In the early 1900s, the runner duck was a popular breed in the United States. It was said that some of the ducks were able to sustain an egg production as high as 300 per year (certainly enough to rival a chicken). However, runner ducks need much more protein in their diet than chickens. It is estimated that it is five times more expensive to produce a duck egg than a chicken egg. With the decline of small farms and the falling costs of eggs, people began to stop raising these ducks. Currently, very few of these birds are raised in the United States, mostly by hobbyists who are intrigued by their unique features.
OU certified companies have considered raising these ducks and their hybrids. Before certification could be given it was necessary to purchase a pair to evaluate their kosher status. Unfortunately, it was discovered that the white Indian runners which were known to be of pure ancestry are almost non-existent in the United States (although other varieties are more common). Of the less than one dozen breeders who had significant flocks, only Holderread Waterfowl Farm and Preservation Center in Oregon had a pair available. This pair was purchased by the OU and evaluated by the rabbinic authorities. It was determined that the birds were of mallard stock, and like the mallard the white Indian runner duck as well as its eggs could be certified kosher.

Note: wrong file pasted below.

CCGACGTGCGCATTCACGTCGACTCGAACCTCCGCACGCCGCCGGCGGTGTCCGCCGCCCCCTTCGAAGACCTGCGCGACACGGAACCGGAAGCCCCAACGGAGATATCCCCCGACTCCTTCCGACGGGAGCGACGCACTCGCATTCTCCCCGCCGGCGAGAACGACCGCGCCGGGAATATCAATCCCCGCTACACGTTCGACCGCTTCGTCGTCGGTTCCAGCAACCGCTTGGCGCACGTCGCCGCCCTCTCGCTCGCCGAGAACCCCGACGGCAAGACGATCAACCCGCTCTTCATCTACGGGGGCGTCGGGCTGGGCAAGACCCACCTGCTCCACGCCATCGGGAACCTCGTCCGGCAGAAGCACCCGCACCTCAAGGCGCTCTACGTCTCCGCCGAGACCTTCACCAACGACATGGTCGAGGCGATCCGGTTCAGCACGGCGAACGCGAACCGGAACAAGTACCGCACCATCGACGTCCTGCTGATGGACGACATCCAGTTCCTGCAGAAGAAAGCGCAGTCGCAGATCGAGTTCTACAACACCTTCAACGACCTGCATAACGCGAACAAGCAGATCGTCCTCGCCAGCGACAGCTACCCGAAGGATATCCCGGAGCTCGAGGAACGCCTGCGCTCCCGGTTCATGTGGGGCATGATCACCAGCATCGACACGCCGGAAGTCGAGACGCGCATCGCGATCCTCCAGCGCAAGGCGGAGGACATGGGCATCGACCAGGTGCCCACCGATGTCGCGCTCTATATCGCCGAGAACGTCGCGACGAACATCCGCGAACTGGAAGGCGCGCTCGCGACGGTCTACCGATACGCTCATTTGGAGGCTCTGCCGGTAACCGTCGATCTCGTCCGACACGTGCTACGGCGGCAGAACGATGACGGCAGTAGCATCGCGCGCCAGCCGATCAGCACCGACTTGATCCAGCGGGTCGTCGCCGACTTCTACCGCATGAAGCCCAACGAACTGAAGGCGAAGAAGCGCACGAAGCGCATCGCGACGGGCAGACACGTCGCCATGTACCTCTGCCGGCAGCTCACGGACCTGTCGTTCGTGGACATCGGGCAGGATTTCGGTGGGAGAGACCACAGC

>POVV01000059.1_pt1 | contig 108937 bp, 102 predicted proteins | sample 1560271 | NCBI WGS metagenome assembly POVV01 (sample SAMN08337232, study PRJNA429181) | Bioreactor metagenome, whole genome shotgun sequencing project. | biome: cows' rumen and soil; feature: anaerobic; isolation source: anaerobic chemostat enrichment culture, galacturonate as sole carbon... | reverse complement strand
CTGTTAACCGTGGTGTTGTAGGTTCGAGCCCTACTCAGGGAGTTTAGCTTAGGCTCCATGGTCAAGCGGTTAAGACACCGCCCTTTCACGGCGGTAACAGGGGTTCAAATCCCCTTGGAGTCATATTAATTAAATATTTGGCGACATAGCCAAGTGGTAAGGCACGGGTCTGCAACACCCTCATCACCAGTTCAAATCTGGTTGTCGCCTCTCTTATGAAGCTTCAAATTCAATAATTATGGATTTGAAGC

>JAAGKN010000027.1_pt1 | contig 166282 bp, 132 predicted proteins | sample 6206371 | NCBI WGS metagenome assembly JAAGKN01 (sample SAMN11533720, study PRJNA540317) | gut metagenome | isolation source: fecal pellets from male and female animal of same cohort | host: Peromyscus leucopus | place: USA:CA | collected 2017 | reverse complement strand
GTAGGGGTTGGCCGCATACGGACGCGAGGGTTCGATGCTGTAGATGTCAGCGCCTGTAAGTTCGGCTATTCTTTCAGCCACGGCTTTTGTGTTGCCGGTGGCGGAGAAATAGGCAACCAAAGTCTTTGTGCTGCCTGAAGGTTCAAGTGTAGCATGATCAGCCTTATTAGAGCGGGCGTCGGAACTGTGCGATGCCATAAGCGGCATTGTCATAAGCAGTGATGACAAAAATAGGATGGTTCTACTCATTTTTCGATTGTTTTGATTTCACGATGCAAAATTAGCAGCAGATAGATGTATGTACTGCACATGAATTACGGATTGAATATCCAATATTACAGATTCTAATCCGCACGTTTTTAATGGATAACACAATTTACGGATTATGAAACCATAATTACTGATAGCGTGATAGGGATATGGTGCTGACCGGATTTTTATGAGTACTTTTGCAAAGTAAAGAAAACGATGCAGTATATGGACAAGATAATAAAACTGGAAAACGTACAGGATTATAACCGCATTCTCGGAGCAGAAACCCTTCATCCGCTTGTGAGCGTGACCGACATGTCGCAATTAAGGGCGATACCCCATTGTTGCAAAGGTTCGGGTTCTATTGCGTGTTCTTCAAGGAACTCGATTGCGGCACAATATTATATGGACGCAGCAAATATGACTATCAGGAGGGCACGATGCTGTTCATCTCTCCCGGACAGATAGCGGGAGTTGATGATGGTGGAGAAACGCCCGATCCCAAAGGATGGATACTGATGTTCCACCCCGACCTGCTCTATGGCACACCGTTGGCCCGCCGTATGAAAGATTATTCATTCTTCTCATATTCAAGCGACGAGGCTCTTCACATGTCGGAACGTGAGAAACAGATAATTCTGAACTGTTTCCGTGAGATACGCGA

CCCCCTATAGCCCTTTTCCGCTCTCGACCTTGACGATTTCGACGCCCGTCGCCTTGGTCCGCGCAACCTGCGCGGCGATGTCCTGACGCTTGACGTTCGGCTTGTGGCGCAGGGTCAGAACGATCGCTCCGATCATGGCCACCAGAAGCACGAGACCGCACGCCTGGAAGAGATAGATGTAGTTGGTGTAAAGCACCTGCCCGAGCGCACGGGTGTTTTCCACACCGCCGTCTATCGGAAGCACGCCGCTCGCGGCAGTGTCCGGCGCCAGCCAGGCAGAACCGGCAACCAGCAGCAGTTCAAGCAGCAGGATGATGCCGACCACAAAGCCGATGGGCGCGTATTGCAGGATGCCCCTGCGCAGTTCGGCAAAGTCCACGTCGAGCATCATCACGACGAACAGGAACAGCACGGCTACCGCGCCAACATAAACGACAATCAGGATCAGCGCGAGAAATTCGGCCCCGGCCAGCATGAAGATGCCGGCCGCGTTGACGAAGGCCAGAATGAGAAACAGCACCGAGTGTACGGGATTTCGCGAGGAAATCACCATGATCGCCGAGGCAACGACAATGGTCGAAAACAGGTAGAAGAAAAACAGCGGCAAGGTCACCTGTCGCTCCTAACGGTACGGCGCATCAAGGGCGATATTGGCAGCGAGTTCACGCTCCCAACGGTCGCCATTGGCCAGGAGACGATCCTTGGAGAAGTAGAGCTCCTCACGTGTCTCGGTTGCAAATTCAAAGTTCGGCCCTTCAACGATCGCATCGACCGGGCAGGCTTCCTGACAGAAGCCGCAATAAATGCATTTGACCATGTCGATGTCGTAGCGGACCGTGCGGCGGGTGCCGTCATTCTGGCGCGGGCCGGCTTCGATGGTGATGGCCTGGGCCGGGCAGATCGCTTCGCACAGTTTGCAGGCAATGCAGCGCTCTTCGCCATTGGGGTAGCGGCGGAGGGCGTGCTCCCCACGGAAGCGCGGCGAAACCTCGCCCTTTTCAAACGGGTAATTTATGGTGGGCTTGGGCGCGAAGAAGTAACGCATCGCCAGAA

The runner ducks were delivered to my house in Long Island. In order to evaluate their permissibility, it was necessary to take the birds to the rabbinic authorities at the OU office in Manhattan. I take the Long Island Railroad to work every day, and since there is no policy regarding the transportation of ducks I decided to try my luck on the train. To make sure the ducks didn’t get out of control, my neighbors and colleagues at the OU, Rabbi Aharon Brun-Kestler and Rabbi Michael Morris, assisted me.

As we were sitting on the train with a pair of runner ducks, as one might imagine we attracted quite a bit of attention. I don’t know if it was three rabbis seated together, the ducks, rabbis with ducks, or perhaps some sort of combination of these factors. People began to ask questions and we explained that we were transporting very rare domestic ducks to the OU office so that their kosher status could be evaluated.

People began to notice how beautiful and docile the runner ducks were. As people began to gather and ask questions about what made these birds special, I described their unmatched level of egg production as well as their long history as domesticated birds. As the train pulled into the station, we began discussing how these ducks would probably be gone in the next few years, along with so many other breeds which have long been raised by people.